The Massive Strength of Vulnerable Men

Don’t believe the hype that ignoring your mental health and keeping your problems inside is manly

The year 2020, in many ways, feels like Tetris on repeat. I’ve attempted to masterfully maneuver the blocks of my mental health, faith, job performance, and physical safety into alignment. Even when I lack the insight to do so alone, the blocks continue to collide, and the “Game Over” jingle continues to play as this year throws more obstacles at me than I could ever attempt to manage.

When I run through the list of tragedies — losing Kobe and Gianna Bryant along with seven others on that overcast January morning, the Covid-19 pandemic, the altercation in Kenosha, Wisconsin that paralyzed Jacob Blake and claimed the lives of two more, and the death of the inimitable real-life superhero Chadwick Boseman — it’s enough to make the most resolute person experience vertigo.

In May, George Floyd’s death hit me so hard I had to sit down when I heard the news of an officer kneeling on his neck for over eight minutes. Group texts to my boys did not yield much relief. So I buried it deep in my soul, laying Floyd’s memory in my mental mausoleum beside Pac and Nip. As a psychology student, I know compartmentalization is unhealthy. But as a Black man in America, I also know compartmentalization works in a pinch. I’ve learned to suppress the rage at the furrowed brow that forms on a recruiter’s face because my name and experience don’t match their assumptions. I’ve mastered the feigned sense of calm when police follow me as I run through California suburbs, only guilty of exercising while Black. These stories are commonplace for every Black man, and our strategy of diverting and deprioritizing these emotions are necessary evils to maintain our sanity.

By late May, however, I recognized the signs that my mental health was on the brink. It’s in these times of global tragedies that we struggle the most. We rarely acknowledge the tonnage of negative emotions that lurk in our consciousness, and we damn sure don’t volunteer that information in the open, not even to those who look like us. Why is that?

Group texts to my boys did not yield much relief. So I buried it deep in my soul, laying Floyd’s memory in my mental mausoleum beside Pac and Nip.

Given our history of separation, torture, and humiliation, it’s no wonder we struggle to be astute stewards of our mental well being. Our fathers and their fathers learned to square their shoulders and tighten their belts instead of asking for help. We still use these archaic methods of coping with the trauma inflicted upon us. But I come bearing good news. It requires something simple yet magnanimous, trusting each other with our most guarded treasure: our actual feelings.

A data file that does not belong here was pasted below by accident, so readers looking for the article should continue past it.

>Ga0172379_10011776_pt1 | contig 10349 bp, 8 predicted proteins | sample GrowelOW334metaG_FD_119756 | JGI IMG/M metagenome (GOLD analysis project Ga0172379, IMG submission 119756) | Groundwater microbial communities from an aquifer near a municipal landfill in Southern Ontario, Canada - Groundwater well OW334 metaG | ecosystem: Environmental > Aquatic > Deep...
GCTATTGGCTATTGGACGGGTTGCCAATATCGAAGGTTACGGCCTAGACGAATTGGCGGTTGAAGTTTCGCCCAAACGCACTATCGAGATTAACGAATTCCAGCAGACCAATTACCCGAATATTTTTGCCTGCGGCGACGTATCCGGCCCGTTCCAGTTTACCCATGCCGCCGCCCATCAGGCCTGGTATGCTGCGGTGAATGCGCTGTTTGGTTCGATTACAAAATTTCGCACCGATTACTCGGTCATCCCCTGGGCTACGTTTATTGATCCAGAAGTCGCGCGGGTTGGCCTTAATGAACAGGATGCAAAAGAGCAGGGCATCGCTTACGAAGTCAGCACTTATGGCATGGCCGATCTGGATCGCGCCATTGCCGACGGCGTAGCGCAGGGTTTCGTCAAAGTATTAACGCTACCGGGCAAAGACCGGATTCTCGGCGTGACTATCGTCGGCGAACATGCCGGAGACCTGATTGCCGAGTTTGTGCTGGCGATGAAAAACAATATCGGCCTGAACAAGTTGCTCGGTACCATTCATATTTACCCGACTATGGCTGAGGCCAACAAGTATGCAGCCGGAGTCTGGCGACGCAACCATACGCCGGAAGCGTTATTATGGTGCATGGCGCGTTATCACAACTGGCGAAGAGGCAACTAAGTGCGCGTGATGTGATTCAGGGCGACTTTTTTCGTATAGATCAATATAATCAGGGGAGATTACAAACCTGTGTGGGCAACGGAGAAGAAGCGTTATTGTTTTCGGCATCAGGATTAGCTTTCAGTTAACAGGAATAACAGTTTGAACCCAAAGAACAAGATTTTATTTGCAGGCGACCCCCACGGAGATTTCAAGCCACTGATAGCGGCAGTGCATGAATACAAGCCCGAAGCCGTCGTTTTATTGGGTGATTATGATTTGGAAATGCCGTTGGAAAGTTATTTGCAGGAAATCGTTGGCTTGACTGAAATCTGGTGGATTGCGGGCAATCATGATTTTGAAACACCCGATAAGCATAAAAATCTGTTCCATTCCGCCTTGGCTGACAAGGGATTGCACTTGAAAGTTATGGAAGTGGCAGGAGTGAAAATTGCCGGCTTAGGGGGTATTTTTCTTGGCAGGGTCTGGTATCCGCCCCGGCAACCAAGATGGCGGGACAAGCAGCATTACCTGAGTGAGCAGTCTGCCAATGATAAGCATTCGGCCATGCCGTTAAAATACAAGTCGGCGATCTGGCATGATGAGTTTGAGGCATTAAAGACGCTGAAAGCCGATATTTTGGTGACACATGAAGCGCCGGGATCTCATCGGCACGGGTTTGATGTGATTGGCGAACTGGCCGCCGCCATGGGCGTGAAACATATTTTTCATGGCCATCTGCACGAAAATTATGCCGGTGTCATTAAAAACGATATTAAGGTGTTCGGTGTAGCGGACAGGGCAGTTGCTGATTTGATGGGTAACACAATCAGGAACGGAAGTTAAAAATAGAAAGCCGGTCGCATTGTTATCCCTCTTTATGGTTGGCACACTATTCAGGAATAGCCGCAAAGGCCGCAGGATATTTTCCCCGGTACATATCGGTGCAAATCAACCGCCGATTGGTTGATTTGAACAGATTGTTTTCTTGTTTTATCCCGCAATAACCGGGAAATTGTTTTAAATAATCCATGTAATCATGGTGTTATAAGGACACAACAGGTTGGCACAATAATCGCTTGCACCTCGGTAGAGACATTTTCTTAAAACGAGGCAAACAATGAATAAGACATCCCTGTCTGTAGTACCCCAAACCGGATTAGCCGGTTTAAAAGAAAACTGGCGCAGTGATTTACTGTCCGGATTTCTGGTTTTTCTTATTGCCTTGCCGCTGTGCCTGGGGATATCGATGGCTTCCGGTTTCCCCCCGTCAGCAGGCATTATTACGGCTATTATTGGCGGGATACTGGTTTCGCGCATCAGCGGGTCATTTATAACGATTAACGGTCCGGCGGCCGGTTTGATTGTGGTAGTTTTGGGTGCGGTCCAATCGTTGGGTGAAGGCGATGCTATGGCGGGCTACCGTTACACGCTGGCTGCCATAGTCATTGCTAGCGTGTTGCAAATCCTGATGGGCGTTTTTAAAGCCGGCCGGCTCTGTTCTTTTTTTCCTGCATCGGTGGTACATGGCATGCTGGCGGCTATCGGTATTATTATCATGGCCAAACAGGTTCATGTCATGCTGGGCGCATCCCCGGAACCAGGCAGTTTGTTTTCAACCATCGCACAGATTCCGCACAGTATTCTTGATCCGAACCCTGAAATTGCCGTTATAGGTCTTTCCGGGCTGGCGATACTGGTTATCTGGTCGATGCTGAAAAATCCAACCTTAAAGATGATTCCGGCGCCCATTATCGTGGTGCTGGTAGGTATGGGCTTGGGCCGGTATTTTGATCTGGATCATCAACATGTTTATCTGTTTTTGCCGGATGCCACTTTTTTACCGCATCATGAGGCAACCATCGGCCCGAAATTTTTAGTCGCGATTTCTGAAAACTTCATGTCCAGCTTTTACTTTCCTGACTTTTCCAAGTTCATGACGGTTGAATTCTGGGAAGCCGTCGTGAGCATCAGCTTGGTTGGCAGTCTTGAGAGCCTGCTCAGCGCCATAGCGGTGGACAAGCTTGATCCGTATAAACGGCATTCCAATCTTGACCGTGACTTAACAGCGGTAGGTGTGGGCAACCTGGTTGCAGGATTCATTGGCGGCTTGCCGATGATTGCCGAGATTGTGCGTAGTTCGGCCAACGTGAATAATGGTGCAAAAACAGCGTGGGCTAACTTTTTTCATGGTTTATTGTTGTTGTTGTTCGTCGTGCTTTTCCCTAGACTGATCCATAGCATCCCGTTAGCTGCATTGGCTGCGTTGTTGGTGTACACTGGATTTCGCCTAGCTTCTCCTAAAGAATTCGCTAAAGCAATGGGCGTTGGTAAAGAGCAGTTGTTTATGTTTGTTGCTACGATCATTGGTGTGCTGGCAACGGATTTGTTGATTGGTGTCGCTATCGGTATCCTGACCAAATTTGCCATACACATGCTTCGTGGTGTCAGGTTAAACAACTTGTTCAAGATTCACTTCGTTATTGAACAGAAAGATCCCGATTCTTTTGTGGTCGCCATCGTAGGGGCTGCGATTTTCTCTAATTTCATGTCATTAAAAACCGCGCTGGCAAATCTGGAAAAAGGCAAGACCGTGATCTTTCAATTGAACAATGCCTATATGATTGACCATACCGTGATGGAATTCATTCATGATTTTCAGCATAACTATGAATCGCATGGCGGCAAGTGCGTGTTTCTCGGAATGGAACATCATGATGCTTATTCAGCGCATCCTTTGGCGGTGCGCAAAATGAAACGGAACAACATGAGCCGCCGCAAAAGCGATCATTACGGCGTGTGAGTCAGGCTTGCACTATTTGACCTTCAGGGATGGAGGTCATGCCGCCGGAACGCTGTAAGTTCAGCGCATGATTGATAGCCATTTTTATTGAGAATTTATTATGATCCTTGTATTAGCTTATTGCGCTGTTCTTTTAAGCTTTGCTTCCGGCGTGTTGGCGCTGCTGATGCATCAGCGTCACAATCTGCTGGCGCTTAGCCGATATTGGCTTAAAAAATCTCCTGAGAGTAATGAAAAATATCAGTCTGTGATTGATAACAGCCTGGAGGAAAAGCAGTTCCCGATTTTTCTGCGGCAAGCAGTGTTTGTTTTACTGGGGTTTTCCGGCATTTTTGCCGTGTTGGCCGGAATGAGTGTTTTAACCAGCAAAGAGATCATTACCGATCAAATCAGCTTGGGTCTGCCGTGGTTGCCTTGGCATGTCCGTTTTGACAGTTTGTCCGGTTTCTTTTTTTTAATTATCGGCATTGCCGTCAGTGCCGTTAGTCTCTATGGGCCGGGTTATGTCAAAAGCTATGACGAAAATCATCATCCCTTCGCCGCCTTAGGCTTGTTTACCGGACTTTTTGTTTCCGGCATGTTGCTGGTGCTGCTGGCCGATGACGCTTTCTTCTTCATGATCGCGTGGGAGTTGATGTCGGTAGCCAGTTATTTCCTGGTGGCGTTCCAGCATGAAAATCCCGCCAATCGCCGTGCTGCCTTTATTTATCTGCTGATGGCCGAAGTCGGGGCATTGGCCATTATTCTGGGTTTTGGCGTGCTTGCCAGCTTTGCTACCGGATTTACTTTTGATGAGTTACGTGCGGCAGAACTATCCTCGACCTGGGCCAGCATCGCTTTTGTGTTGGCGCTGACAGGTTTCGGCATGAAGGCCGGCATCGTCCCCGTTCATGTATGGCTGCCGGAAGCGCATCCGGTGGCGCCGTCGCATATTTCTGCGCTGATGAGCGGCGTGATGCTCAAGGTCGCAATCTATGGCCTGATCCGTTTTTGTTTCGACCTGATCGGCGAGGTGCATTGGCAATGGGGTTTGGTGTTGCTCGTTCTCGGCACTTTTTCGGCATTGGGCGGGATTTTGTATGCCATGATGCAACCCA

Vulnerability among men is often (and ignorantly) associated with being weak. The illogical thinking that only women can be emotionally available is utterly obtuse, yet its prominence in our conversations and culture reflect a frightening reality. It is easier for us to pretend we aren’t struggling with our mental health than to admit we might have a crack in our already-battered armor. Allowing ourselves to be vulnerable is the greatest remedy for our mental health; it enables us to acknowledge what’s going on in our heads and hearts.

I’d be lying if I said being transparent with my feelings is easy. It’s hard AF. During a conversation the week following Floyd’s murder, my friends and I all spoke about headaches we had that we couldn’t shake. Our bodies were having physiological responses to all of the mental turmoil. I asked the group, “Yo, how do y’all really feel about what the hell is going on?” There was a pause. In that brief critical moment, we decided that putting up a front would only hold us back. The tears started flowing, we opened up about some dark emotions, and our collective healing process began.

There’s always that dude who poses questions no one wants to answer in any group of friends. That dude is me. But without my uncomfortable inquisition, we’d continue to suffer silently while our bodies would eventually manifest so much stress that one night you have a stroke during a Martin rerun. C’mon Cole, that’s not a good look.

So much of manhood gets defined by strength, but we fail to realize that only the strongest of us can admit to having moments of weakness. To that hopeful end, I’ve seen more Black men openly discuss mental health issues in the last two years than I’ve seen in my lifetime. Our athletes and entertainers are no different. We all have seen the tragedy of ignoring mental health — as the case with Kanye West — and the treasures we unearth when we have a platform to discuss them, like LeBron James’ barbershop-based series, The Shop: Uninterrupted on HBO.

Your real friends, day ones, and patnah dem are there for you when you can’t pay rent, your significant other kicks you out, or you need someone to roll, no questions asked. That same loyalty has to exist when it comes to grappling with emotions we can’t wrangle alone. It’s our job as a generation of men who have access to more data and networks than ever before, to lean into our support structures when times are good and bad. I’ve found out so much more about my brothers when we talk about our mental health than I do in any other discussions.

So set up a Zoom. Grab some Crown Royal, Hennessy White (yeah, I know it’s hard to get), or a six-pack of Red Stripe. Be brave enough to have the conversations, and let’s pave our path to mental freedom. We all deserve it.

Chad is a sales executive, author and speaker. He writes humorous stories that come from the heart and inspire hope.

Get the Medium app

A button that says 'Download on the App Store', and if clicked it will lead you to the iOS App store
A button that says 'Get it on, Google Play', and if clicked it will lead you to the Google Play store